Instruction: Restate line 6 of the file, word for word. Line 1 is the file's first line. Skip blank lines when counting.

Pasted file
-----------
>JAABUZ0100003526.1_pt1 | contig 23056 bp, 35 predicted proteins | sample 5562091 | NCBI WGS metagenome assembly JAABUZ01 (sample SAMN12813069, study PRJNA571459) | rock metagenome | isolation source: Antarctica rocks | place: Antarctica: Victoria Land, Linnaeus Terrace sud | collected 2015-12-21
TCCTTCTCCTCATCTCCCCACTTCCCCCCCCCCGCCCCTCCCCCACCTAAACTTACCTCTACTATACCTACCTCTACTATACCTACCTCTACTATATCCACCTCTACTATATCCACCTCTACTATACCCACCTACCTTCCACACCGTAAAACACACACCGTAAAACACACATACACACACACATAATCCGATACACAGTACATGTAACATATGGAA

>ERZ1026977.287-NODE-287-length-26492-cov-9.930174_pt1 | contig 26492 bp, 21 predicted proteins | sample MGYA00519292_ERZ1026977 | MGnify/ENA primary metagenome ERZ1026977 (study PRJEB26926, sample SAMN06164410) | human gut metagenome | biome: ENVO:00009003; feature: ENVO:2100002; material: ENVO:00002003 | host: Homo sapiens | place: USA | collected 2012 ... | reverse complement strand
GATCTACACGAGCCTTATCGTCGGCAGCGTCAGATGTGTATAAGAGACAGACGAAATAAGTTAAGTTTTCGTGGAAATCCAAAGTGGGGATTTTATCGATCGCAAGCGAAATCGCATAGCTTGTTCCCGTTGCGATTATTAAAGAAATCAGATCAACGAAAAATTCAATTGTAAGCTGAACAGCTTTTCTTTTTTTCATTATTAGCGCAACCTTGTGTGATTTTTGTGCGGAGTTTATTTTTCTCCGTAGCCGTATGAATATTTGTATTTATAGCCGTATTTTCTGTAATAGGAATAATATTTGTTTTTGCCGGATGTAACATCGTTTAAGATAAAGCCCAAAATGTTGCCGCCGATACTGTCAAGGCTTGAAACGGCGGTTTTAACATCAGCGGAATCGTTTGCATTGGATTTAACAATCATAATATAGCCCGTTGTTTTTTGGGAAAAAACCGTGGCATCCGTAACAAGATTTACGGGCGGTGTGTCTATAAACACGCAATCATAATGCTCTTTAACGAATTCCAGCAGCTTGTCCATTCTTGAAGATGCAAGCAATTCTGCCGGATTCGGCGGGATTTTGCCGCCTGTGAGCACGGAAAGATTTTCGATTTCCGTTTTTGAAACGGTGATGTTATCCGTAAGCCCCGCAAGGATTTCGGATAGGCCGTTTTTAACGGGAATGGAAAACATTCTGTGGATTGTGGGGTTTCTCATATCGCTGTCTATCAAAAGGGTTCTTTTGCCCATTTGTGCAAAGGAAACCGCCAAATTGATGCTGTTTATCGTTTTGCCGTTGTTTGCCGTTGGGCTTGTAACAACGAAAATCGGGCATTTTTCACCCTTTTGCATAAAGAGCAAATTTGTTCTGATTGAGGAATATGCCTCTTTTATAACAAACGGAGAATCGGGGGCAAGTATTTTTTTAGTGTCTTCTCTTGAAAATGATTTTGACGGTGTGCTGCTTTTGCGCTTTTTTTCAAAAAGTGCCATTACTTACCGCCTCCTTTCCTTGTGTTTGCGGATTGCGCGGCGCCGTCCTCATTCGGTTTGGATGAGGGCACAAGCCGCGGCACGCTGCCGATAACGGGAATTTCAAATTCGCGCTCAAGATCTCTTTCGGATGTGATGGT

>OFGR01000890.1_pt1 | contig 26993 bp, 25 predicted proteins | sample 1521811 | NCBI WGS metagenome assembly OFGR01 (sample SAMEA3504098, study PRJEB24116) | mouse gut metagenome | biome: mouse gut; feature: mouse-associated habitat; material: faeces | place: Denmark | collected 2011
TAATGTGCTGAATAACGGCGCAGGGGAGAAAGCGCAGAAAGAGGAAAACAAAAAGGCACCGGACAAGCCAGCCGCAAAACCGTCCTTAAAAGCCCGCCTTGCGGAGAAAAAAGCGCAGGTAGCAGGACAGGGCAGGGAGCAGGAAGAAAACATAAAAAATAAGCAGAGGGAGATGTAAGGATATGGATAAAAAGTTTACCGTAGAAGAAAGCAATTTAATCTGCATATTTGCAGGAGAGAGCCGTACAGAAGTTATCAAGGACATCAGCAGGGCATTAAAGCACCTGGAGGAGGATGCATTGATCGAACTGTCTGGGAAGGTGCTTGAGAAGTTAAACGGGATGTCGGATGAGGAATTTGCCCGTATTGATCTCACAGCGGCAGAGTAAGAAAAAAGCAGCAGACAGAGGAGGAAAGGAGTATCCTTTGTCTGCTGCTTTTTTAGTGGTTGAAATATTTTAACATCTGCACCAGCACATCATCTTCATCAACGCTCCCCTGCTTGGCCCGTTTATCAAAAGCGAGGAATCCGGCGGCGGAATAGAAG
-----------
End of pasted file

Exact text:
TAATGTGCTGAATAACGGCGCAGGGGAGAAAGCGCAGAAAGAGGAAAACAAAAAGGCACCGGACAAGCCAGCCGCAAAACCGTCCTTAAAAGCCCGCCTTGCGGAGAAAAAAGCGCAGGTAGCAGGACAGGGCAGGGAGCAGGAAGAAAACATAAAAAATAAGCAGAGGGAGATGTAAGGATATGGATAAAAAGTTTACCGTAGAAGAAAGCAATTTAATCTGCATATTTGCAGGAGAGAGCCGTACAGAAGTTATCAAGGACATCAGCAGGGCATTAAAGCACCTGGAGGAGGATGCATTGATCGAACTGTCTGGGAAGGTGCTTGAGAAGTTAAACGGGATGTCGGATGAGGAATTTGCCCGTATTGATCTCACAGCGGCAGAGTAAGAAAAAAGCAGCAGACAGAGGAGGAAAGGAGTATCCTTTGTCTGCTGCTTTTTTAGTGGTTGAAATATTTTAACATCTGCACCAGCACATCATCTTCATCAACGCTCCCCTGCTTGGCCCGTTTATCAAAAGCGAGGAATCCGGCGGCGGAATAGAAG